The companion volume to Plutarch's Greek Lives published in Oxford World's Classics in 1998, Roman Lives is a newly translated selection from Plutarch's rich, elegant and learned Lives, valued throughout the ages for their historical value and their charm. The lives included are those of Marcus Cato, Aemilius Paullus, The Gracchi, Marius, Sulla, Pompey, Julius Caesar and Anthony. Closely annotated with bibliographies, maps and an index, this is the ideal edition for all students of classical history.
Als die Wege in die Antarktis noch »heroischen Charakter « hatten, machte sich Apsley Cherry-Garrard, Spross einer altenglischen Familie, erst 24-jährig auf, dem berühmten Polarforscher Scott zum Südpol zu folgen. Die Expedition misslang; Scott und einige seiner Gefährten verloren ihr Leben. Cherry-Garrard jedoch gelang die Heimkehr, zahnlos fast, aber von der Berufung beseelt, die Geschichte dieser unmenschlich entbehrungsreichen Mission aufzuschreiben. Die Geschichte eines Scheiterns, aber zugleich auch ein Monument der Freundschaft und des Idealismus: wie man sich in die ewige Nacht aufmacht, nur um das Ei eines Kaiserpinguins zu finden.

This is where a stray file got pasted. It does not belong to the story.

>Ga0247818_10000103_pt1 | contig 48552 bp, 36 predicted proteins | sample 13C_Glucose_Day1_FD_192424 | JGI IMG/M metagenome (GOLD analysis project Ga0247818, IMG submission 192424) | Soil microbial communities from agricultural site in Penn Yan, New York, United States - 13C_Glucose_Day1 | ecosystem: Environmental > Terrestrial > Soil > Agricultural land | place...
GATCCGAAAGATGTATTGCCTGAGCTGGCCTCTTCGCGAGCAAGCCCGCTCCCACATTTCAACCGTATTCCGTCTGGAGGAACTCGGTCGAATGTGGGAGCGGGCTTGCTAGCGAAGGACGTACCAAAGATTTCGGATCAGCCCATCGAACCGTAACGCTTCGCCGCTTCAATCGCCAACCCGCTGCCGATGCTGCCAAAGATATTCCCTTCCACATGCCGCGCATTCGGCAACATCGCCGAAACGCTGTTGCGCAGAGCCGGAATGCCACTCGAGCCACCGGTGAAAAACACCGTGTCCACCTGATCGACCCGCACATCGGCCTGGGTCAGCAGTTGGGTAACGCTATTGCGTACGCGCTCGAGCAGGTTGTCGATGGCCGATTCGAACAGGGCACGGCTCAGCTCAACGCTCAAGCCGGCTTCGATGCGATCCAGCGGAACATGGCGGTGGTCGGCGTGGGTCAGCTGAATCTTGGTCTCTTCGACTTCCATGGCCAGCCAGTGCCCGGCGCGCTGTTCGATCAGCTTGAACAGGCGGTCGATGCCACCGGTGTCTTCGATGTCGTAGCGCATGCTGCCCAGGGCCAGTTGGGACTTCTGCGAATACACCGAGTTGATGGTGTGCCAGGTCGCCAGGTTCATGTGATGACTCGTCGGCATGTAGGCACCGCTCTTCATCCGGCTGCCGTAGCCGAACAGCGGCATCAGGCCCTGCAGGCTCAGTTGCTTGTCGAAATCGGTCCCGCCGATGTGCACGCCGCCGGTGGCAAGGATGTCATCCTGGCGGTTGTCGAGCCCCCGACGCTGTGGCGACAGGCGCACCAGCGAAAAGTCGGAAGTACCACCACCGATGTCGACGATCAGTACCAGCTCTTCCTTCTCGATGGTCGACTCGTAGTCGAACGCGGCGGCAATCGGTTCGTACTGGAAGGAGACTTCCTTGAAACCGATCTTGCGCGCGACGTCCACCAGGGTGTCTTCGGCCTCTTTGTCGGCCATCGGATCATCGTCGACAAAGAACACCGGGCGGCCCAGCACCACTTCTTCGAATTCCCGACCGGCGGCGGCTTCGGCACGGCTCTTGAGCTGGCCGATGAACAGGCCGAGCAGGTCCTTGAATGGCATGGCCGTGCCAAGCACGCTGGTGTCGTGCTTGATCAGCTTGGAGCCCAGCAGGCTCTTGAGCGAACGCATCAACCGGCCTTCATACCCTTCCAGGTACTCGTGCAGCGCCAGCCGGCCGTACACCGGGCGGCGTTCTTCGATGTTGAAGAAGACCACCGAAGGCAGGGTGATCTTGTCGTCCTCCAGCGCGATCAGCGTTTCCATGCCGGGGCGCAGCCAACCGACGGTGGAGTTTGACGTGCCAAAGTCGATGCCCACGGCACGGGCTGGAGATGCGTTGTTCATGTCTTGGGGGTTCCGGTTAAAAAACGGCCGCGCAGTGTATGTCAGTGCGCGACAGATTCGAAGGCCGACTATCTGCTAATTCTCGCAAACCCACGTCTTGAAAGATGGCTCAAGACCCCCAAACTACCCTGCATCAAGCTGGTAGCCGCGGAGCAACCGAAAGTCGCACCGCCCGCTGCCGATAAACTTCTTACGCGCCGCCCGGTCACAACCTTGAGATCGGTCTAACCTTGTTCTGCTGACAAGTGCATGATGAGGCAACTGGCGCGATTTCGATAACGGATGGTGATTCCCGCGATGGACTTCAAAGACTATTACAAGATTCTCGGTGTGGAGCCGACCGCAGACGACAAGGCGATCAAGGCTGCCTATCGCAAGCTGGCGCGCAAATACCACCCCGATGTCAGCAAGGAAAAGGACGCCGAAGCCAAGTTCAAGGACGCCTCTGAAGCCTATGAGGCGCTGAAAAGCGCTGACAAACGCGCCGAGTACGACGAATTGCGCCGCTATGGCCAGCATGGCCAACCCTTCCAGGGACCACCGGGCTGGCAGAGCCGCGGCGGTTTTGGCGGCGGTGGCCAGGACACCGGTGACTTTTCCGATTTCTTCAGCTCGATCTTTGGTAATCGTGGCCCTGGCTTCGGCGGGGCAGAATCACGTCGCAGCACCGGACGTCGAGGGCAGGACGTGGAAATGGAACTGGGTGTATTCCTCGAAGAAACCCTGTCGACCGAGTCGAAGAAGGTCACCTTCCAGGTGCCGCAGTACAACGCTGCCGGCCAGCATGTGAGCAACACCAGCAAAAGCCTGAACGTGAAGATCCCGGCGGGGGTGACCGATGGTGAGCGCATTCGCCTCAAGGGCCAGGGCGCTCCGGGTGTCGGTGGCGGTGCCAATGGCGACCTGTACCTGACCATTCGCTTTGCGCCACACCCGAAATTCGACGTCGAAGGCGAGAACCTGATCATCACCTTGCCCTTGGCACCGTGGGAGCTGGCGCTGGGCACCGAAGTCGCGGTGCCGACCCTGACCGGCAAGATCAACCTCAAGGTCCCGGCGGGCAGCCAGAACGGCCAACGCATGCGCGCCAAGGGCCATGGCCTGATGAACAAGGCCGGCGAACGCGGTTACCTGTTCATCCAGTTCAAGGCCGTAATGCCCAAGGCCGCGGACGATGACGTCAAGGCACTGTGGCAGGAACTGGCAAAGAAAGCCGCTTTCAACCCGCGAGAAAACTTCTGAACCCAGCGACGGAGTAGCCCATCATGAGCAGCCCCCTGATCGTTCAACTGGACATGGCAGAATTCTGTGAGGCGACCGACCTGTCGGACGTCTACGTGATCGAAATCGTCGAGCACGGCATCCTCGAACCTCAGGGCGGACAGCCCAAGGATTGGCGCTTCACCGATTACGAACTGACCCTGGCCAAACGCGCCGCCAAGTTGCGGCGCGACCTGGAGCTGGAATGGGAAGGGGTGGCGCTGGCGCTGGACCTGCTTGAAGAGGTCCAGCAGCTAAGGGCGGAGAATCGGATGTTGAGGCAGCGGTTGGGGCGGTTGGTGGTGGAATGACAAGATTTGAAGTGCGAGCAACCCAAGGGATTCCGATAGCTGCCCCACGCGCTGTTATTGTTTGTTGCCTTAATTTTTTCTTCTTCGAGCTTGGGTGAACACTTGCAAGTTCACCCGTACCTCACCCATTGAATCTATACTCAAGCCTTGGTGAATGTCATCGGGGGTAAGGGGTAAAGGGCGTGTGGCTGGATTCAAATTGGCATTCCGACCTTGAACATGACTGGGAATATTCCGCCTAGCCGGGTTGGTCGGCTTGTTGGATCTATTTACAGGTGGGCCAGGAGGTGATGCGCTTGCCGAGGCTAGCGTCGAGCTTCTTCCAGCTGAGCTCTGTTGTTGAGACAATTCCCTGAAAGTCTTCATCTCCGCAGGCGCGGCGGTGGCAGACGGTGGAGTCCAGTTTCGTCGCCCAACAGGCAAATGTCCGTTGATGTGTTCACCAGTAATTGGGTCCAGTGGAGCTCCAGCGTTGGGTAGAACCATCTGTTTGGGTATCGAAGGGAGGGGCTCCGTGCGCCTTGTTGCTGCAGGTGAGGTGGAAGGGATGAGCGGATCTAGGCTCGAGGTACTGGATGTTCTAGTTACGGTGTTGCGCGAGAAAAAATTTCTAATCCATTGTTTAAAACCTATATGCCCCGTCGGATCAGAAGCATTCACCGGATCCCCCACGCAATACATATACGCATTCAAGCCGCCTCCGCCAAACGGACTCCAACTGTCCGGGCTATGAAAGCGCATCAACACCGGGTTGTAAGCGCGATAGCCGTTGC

Author: William Shakespeare
Release Date: 2017-09-15
"Julius Caesar" ist eine 1599 entstandene Tragödie von William Shakespeare, der die historische Person Gaius Iulius Caesar zugrunde liegt. - Written around 1599, Julius Caesar is a tragedy by William Shakespeare. The play is based on historical events surrounding the conspiracy against the ancient Roman leader Julius Caesar (c.100-44B.C.) and the civil war that followed his death. - William Shakespeare (1564-1616) war ein englischer Dramatiker, Lyriker und Schauspieler. Seine Komödien und Tragödien gehören zu den bedeutendsten und am meisten aufgeführten und verfilmten Bühnenstücken der Weltliteratur. - William Shakespeare (1564-1616) was an English poet, playwright and actor, widely regarded as the greatest writer in the English language and the world's pre-eminent dramatist.